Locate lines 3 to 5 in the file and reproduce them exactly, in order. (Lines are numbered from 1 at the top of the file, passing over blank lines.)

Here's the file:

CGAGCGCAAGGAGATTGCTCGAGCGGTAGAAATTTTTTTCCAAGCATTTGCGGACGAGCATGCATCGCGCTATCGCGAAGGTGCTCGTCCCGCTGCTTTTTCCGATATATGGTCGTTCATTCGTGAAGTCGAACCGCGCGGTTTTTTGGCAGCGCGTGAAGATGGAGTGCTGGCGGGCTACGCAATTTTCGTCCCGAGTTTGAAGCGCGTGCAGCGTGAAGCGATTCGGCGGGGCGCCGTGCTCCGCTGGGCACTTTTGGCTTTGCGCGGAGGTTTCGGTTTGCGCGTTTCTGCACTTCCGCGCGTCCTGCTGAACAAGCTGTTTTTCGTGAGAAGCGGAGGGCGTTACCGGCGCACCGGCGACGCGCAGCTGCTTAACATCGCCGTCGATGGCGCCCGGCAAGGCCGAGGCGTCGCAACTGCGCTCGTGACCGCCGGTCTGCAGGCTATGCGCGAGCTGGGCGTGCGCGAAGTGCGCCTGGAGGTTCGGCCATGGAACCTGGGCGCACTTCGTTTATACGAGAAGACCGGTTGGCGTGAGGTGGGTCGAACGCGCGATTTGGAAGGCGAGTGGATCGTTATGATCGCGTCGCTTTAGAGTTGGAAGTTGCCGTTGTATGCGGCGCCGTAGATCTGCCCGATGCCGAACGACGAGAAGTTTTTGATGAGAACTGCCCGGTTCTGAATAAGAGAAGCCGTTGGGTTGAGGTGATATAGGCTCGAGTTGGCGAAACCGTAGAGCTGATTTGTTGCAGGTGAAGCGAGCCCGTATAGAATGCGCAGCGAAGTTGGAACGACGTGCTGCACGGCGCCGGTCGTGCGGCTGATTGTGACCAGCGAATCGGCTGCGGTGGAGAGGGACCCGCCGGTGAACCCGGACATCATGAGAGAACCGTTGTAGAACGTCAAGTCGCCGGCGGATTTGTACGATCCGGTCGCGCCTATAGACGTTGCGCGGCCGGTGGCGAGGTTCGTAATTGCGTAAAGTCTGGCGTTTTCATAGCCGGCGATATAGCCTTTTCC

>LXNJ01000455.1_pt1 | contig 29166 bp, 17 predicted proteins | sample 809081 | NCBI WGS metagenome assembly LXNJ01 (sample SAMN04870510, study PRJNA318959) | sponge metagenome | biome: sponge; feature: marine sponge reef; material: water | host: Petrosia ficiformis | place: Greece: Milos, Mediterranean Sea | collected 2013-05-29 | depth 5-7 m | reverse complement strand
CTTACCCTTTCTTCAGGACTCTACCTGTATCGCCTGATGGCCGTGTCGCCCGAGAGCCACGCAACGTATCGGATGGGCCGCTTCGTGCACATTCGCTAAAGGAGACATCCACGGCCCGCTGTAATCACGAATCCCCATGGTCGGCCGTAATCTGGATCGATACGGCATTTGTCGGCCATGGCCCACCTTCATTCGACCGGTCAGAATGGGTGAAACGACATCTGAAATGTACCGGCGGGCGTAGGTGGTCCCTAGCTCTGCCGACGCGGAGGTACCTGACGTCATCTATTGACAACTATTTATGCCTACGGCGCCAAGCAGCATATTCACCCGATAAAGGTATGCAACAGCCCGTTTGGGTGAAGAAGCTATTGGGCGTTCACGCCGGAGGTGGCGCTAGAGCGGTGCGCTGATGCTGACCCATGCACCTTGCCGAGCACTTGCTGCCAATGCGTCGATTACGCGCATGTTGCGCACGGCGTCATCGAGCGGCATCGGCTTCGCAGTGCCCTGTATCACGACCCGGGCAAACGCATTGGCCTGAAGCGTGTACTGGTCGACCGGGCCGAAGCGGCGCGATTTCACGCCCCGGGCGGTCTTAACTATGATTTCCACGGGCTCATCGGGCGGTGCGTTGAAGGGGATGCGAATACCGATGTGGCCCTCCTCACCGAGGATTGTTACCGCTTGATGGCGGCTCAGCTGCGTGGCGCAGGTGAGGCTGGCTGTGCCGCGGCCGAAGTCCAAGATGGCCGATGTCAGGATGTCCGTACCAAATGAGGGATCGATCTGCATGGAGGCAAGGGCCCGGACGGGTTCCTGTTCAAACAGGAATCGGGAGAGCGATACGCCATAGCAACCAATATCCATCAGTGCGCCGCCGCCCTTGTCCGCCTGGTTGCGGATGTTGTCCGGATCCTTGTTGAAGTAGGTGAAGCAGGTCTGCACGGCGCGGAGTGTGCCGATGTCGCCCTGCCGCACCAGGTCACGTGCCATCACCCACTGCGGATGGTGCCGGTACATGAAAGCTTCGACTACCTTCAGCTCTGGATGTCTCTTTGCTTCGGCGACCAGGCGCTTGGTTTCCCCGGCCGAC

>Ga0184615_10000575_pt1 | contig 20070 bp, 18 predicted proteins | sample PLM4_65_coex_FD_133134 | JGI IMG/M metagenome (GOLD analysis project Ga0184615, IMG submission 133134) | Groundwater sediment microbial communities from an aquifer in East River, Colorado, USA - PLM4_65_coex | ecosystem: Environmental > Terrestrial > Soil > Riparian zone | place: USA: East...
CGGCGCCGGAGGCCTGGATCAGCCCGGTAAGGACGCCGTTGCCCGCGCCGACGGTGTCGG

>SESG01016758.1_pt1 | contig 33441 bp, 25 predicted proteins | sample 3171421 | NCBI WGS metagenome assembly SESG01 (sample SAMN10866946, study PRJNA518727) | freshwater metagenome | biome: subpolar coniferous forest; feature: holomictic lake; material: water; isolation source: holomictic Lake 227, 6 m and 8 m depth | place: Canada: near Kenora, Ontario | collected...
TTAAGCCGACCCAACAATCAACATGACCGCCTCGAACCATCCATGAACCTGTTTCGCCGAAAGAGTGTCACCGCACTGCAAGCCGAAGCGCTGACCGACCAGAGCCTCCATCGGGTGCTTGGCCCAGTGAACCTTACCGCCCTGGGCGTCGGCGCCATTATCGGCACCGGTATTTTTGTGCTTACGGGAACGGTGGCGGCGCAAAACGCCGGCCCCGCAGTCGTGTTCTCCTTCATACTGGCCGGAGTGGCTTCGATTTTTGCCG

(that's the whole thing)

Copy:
CTTACCCTTTCTTCAGGACTCTACCTGTATCGCCTGATGGCCGTGTCGCCCGAGAGCCACGCAACGTATCGGATGGGCCGCTTCGTGCACATTCGCTAAAGGAGACATCCACGGCCCGCTGTAATCACGAATCCCCATGGTCGGCCGTAATCTGGATCGATACGGCATTTGTCGGCCATGGCCCACCTTCATTCGACCGGTCAGAATGGGTGAAACGACATCTGAAATGTACCGGCGGGCGTAGGTGGTCCCTAGCTCTGCCGACGCGGAGGTACCTGACGTCATCTATTGACAACTATTTATGCCTACGGCGCCAAGCAGCATATTCACCCGATAAAGGTATGCAACAGCCCGTTTGGGTGAAGAAGCTATTGGGCGTTCACGCCGGAGGTGGCGCTAGAGCGGTGCGCTGATGCTGACCCATGCACCTTGCCGAGCACTTGCTGCCAATGCGTCGATTACGCGCATGTTGCGCACGGCGTCATCGAGCGGCATCGGCTTCGCAGTGCCCTGTATCACGACCCGGGCAAACGCATTGGCCTGAAGCGTGTACTGGTCGACCGGGCCGAAGCGGCGCGATTTCACGCCCCGGGCGGTCTTAACTATGATTTCCACGGGCTCATCGGGCGGTGCGTTGAAGGGGATGCGAATACCGATGTGGCCCTCCTCACCGAGGATTGTTACCGCTTGATGGCGGCTCAGCTGCGTGGCGCAGGTGAGGCTGGCTGTGCCGCGGCCGAAGTCCAAGATGGCCGATGTCAGGATGTCCGTACCAAATGAGGGATCGATCTGCATGGAGGCAAGGGCCCGGACGGGTTCCTGTTCAAACAGGAATCGGGAGAGCGATACGCCATAGCAACCAATATCCATCAGTGCGCCGCCGCCCTTGTCCGCCTGGTTGCGGATGTTGTCCGGATCCTTGTTGAAGTAGGTGAAGCAGGTCTGCACGGCGCGGAGTGTGCCGATGTCGCCCTGCCGCACCAGGTCACGTGCCATCACCCACTGCGGATGGTGCCGGTACATGAAAGCTTCGACTACCTTCAGCTCTGGATGTCTCTTTGCTTCGGCGACCAGGCGCTTGGTTTCCCCGGCCGAC

>Ga0184615_10000575_pt1 | contig 20070 bp, 18 predicted proteins | sample PLM4_65_coex_FD_133134 | JGI IMG/M metagenome (GOLD analysis project Ga0184615, IMG submission 133134) | Groundwater sediment microbial communities from an aquifer in East River, Colorado, USA - PLM4_65_coex | ecosystem: Environmental > Terrestrial > Soil > Riparian zone | place: USA: East...
CGGCGCCGGAGGCCTGGATCAGCCCGGTAAGGACGCCGTTGCCCGCGCCGACGGTGTCGG